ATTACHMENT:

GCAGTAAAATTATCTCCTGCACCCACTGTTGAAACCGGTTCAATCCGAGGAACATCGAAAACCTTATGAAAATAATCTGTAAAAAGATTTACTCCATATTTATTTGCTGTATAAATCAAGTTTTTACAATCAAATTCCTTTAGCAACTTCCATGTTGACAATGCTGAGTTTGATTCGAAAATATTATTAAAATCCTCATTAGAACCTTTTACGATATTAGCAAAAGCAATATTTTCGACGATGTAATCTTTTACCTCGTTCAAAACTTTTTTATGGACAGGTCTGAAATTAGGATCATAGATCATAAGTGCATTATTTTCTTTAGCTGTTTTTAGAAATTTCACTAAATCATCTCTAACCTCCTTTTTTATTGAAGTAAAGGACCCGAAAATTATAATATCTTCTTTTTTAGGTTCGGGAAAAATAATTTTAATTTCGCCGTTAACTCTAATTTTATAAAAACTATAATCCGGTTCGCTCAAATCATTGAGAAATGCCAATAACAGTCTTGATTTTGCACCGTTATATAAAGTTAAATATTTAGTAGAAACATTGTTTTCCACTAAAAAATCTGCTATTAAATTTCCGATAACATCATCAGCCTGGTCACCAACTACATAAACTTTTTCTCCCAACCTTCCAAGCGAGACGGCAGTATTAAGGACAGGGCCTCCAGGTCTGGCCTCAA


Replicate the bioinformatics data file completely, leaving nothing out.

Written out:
GCAGTAAAATTATCTCCTGCACCCACTGTTGAAACCGGTTCAATCCGAGGAACATCGAAAACCTTATGAAAATAATCTGTAAAAAGATTTACTCCATATTTATTTGCTGTATAAATCAAGTTTTTACAATCAAATTCCTTTAGCAACTTCCATGTTGACAATGCTGAGTTTGATTCGAAAATATTATTAAAATCCTCATTAGAACCTTTTACGATATTAGCAAAAGCAATATTTTCGACGATGTAATCTTTTACCTCGTTCAAAACTTTTTTATGGACAGGTCTGAAATTAGGATCATAGATCATAAGTGCATTATTTTCTTTAGCTGTTTTTAGAAATTTCACTAAATCATCTCTAACCTCCTTTTTTATTGAAGTAAAGGACCCGAAAATTATAATATCTTCTTTTTTAGGTTCGGGAAAAATAATTTTAATTTCGCCGTTAACTCTAATTTTATAAAAACTATAATCCGGTTCGCTCAAATCATTGAGAAATGCCAATAACAGTCTTGATTTTGCACCGTTATATAAAGTTAAATATTTAGTAGAAACATTGTTTTCCACTAAAAAATCTGCTATTAAATTTCCGATAACATCATCAGCCTGGTCACCAACTACATAAACTTTTTCTCCCAACCTTCCAAGCGAGACGGCAGTATTAAGGACAGGGCCTCCAGGTCTGGCCTCAA